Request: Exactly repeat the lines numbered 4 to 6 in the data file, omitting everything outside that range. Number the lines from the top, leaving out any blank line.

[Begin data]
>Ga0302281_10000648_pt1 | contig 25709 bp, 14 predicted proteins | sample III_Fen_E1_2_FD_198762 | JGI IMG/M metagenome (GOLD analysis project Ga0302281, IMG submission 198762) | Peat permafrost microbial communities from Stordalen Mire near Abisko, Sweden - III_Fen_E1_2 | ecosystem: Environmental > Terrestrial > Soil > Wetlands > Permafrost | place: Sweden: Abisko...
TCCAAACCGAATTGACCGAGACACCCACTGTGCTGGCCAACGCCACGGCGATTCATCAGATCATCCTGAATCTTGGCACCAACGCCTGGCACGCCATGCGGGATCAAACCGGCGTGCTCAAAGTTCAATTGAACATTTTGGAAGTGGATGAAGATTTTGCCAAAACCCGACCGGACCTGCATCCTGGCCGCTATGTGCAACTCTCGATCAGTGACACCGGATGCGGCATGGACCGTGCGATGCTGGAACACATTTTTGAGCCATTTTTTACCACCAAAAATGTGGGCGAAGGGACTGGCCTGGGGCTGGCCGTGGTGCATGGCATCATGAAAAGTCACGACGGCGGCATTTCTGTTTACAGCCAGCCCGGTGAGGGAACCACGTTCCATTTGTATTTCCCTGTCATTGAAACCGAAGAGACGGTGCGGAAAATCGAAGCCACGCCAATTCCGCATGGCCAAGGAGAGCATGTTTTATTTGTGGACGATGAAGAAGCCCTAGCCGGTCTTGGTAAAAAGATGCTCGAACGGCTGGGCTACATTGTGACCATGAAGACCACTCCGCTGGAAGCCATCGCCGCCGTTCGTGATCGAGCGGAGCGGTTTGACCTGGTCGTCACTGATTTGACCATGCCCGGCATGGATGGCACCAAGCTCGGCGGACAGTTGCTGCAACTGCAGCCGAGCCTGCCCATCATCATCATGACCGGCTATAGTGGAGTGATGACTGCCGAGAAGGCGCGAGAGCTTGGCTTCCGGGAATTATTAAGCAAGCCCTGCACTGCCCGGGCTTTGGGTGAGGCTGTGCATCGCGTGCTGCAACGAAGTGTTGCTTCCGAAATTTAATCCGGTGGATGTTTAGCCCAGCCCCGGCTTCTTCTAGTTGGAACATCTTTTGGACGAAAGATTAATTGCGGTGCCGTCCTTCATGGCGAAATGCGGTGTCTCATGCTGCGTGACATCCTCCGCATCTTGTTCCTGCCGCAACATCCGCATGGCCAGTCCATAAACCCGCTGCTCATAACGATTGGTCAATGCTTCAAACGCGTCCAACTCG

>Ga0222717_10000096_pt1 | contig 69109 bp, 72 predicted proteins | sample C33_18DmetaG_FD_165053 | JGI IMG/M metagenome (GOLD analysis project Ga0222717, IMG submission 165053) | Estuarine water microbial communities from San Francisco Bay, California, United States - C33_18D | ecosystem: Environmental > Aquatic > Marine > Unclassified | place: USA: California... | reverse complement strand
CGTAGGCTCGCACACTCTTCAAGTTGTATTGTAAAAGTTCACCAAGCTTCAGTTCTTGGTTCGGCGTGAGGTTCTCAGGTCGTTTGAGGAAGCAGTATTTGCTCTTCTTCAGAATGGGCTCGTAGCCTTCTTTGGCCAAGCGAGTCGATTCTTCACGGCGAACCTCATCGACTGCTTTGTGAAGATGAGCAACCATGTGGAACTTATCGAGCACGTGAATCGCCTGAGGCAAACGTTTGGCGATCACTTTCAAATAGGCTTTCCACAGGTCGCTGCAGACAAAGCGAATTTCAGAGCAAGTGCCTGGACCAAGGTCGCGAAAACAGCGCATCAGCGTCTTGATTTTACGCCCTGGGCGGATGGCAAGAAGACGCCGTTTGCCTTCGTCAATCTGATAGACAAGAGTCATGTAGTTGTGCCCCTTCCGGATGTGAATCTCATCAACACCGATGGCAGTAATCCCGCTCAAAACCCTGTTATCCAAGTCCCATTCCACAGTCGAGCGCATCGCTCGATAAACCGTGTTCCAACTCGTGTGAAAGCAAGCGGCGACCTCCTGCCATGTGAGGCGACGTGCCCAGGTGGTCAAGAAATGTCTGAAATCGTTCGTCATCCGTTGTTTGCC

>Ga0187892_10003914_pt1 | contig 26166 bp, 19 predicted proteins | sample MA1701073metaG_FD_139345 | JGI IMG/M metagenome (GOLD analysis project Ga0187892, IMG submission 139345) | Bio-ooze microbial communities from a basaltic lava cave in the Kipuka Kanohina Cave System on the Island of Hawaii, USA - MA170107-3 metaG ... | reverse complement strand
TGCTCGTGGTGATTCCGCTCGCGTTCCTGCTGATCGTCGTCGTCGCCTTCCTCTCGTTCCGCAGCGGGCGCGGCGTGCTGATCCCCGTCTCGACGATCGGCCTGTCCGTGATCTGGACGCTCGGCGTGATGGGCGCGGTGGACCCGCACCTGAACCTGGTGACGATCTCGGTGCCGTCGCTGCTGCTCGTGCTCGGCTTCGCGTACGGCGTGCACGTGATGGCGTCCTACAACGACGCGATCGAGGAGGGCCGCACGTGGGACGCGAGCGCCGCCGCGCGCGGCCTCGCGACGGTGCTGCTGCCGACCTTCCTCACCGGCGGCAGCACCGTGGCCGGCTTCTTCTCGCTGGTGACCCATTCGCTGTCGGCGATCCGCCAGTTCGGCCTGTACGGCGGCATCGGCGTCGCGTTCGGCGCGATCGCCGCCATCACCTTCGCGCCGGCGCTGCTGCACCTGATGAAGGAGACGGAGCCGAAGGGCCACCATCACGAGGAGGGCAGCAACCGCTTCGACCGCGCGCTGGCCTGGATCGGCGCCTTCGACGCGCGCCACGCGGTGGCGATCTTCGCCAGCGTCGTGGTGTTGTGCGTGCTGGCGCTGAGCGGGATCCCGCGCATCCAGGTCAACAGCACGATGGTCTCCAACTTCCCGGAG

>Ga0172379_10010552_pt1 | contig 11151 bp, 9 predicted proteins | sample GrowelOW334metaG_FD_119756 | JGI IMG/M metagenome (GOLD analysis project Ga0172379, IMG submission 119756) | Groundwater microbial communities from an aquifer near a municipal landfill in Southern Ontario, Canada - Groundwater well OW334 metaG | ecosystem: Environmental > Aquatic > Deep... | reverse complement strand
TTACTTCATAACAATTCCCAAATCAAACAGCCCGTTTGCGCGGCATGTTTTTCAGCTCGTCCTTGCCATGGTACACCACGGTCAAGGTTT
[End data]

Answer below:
CGTAGGCTCGCACACTCTTCAAGTTGTATTGTAAAAGTTCACCAAGCTTCAGTTCTTGGTTCGGCGTGAGGTTCTCAGGTCGTTTGAGGAAGCAGTATTTGCTCTTCTTCAGAATGGGCTCGTAGCCTTCTTTGGCCAAGCGAGTCGATTCTTCACGGCGAACCTCATCGACTGCTTTGTGAAGATGAGCAACCATGTGGAACTTATCGAGCACGTGAATCGCCTGAGGCAAACGTTTGGCGATCACTTTCAAATAGGCTTTCCACAGGTCGCTGCAGACAAAGCGAATTTCAGAGCAAGTGCCTGGACCAAGGTCGCGAAAACAGCGCATCAGCGTCTTGATTTTACGCCCTGGGCGGATGGCAAGAAGACGCCGTTTGCCTTCGTCAATCTGATAGACAAGAGTCATGTAGTTGTGCCCCTTCCGGATGTGAATCTCATCAACACCGATGGCAGTAATCCCGCTCAAAACCCTGTTATCCAAGTCCCATTCCACAGTCGAGCGCATCGCTCGATAAACCGTGTTCCAACTCGTGTGAAAGCAAGCGGCGACCTCCTGCCATGTGAGGCGACGTGCCCAGGTGGTCAAGAAATGTCTGAAATCGTTCGTCATCCGTTGTTTGCC

>Ga0187892_10003914_pt1 | contig 26166 bp, 19 predicted proteins | sample MA1701073metaG_FD_139345 | JGI IMG/M metagenome (GOLD analysis project Ga0187892, IMG submission 139345) | Bio-ooze microbial communities from a basaltic lava cave in the Kipuka Kanohina Cave System on the Island of Hawaii, USA - MA170107-3 metaG ... | reverse complement strand
TGCTCGTGGTGATTCCGCTCGCGTTCCTGCTGATCGTCGTCGTCGCCTTCCTCTCGTTCCGCAGCGGGCGCGGCGTGCTGATCCCCGTCTCGACGATCGGCCTGTCCGTGATCTGGACGCTCGGCGTGATGGGCGCGGTGGACCCGCACCTGAACCTGGTGACGATCTCGGTGCCGTCGCTGCTGCTCGTGCTCGGCTTCGCGTACGGCGTGCACGTGATGGCGTCCTACAACGACGCGATCGAGGAGGGCCGCACGTGGGACGCGAGCGCCGCCGCGCGCGGCCTCGCGACGGTGCTGCTGCCGACCTTCCTCACCGGCGGCAGCACCGTGGCCGGCTTCTTCTCGCTGGTGACCCATTCGCTGTCGGCGATCCGCCAGTTCGGCCTGTACGGCGGCATCGGCGTCGCGTTCGGCGCGATCGCCGCCATCACCTTCGCGCCGGCGCTGCTGCACCTGATGAAGGAGACGGAGCCGAAGGGCCACCATCACGAGGAGGGCAGCAACCGCTTCGACCGCGCGCTGGCCTGGATCGGCGCCTTCGACGCGCGCCACGCGGTGGCGATCTTCGCCAGCGTCGTGGTGTTGTGCGTGCTGGCGCTGAGCGGGATCCCGCGCATCCAGGTCAACAGCACGATGGTCTCCAACTTCCCGGAG